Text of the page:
I have turned into a pusher!

Discussion in 'Adult League & Tournament Talk' started by will3689, Aug 3, 2012.

  1. will3689

    will3689 New User

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    I have played tennis for quite a few years now but never at a high standard. This year i have started entering tournaments at a higher standard and i have found that i just cant get used to the speed of the ball approaching me and end up just blocking balls back. Altough i do still seem to be winning alot of matches using this tactic i dont find it a fun way to play but every time i try and hit the ball like i do against lower standard players i seem to miss.
    So should i carry on blocking balls back because it seems to be working or take a risk and probably miss alot of shots?
     
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  2. North

    North Professional

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    What is your goal? Winning tournaments or long-term improvement? If you are honest with yourself about your goals, you can probably answer your own question.
     
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  3. will3689

    will3689 New User

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    This is the problem i want to win but i also want to improve my game.
     
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  4. North

    North Professional

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    Although they are not completely mutually exclusive, the steps to each are somewhat different in the short term & over the long run. It would probably help to play some tournaments at your own level of play for the experience, confidence, & match-smarts you will get. But you will have to decide what is most important to you.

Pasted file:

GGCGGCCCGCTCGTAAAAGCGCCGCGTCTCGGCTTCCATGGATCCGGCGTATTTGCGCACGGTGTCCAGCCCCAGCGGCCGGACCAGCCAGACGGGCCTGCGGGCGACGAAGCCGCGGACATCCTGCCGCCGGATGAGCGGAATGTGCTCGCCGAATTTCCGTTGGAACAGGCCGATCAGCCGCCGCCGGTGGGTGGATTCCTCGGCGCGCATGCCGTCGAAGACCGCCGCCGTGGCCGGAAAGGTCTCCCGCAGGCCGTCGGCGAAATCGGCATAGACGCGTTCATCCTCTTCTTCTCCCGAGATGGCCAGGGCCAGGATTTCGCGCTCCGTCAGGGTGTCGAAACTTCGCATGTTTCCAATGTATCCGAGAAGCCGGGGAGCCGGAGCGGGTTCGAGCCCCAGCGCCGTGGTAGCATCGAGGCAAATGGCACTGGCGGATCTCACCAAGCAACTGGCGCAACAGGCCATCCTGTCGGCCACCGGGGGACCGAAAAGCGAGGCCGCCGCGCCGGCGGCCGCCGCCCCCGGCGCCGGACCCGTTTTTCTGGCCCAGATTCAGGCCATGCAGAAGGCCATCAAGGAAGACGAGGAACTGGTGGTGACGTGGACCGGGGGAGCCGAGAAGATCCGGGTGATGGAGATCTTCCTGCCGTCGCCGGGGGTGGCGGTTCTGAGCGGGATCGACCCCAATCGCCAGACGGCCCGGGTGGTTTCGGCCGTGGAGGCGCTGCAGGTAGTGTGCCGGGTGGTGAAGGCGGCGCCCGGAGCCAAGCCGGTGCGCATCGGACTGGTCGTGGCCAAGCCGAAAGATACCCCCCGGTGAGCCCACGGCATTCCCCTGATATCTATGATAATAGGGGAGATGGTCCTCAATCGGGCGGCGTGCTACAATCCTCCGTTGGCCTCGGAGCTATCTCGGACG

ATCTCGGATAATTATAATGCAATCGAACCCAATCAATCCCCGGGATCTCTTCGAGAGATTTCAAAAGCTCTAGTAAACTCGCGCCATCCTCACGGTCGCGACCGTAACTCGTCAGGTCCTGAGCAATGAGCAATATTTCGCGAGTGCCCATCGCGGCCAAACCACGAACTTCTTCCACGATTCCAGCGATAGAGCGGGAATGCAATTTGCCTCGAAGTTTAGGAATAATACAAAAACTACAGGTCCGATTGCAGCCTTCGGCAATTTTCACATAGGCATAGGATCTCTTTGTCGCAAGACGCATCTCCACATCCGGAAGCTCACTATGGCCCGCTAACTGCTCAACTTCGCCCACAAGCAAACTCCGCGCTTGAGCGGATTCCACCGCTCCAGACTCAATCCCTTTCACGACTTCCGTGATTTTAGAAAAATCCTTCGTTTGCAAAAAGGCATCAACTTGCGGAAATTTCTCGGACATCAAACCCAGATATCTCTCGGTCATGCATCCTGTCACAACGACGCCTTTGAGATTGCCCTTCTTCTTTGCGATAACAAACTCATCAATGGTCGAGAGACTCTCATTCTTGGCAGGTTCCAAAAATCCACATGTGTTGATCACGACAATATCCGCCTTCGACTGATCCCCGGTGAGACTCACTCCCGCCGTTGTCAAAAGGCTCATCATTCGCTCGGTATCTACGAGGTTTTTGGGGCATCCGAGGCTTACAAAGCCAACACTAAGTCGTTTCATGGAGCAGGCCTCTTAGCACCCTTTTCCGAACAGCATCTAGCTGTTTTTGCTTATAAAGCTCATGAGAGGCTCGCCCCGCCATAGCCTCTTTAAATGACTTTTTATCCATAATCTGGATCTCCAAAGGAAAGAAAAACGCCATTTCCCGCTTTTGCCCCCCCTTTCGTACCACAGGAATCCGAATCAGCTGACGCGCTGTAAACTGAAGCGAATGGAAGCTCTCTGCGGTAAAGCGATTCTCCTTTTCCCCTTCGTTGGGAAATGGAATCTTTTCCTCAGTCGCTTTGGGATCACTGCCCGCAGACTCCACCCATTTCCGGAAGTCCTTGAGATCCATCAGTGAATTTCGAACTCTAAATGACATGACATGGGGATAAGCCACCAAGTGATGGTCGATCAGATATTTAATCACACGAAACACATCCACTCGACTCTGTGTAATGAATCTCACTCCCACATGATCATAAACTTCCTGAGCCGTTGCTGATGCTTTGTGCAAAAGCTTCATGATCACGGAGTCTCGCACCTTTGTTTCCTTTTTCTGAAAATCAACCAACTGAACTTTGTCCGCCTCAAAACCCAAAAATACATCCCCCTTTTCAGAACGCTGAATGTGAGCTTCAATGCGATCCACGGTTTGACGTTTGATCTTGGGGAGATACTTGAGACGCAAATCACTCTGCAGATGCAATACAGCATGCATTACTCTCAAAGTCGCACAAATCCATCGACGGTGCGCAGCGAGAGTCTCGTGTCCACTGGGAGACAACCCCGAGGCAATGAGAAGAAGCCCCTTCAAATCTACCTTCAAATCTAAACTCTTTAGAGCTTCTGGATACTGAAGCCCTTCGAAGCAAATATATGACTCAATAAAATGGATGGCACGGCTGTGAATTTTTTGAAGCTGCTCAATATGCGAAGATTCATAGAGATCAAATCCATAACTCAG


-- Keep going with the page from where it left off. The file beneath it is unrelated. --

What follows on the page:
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  5. PushyPushster

    PushyPushster Rookie

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    Congratulations! Your lapel pin and membership decal are in the mail.
     
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  6. floridatennisdude

    floridatennisdude Hall of Fame

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    Wish I could push. I'd win more if I could. When my game goes erratic, I simply must swing my way out. Finesse and me are mortal enemies.
     
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  7. anubis

    anubis Hall of Fame

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    Short term vs. long term goals. You want to win, yes, and sometimes being a retriever will get you to that end. However, that is a short term goal.

    If you want to continue to develop as a tennis player, which includes moving up in NTRP rankings, then you will get to a point (sooner rather than later) where pushing and retrieving will no longer be as effective. The better players can deal with that and effectively negate your tactics.

    On the flip side, by trying to play good, solid tennis (and not pushing), you will lose more games as you continue to grow and learn the finer details of how to play the game. But in the long run, you will win more games because you're better prepared to handle competition at higher NTRP levels.

    So its up to you. Become a better tennis player and lose in the short term but win in the long term. Or be a pusher and win in the short term and lose in the long term.

    Just my .02 cents.
     
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  8. TomT

    TomT Hall of Fame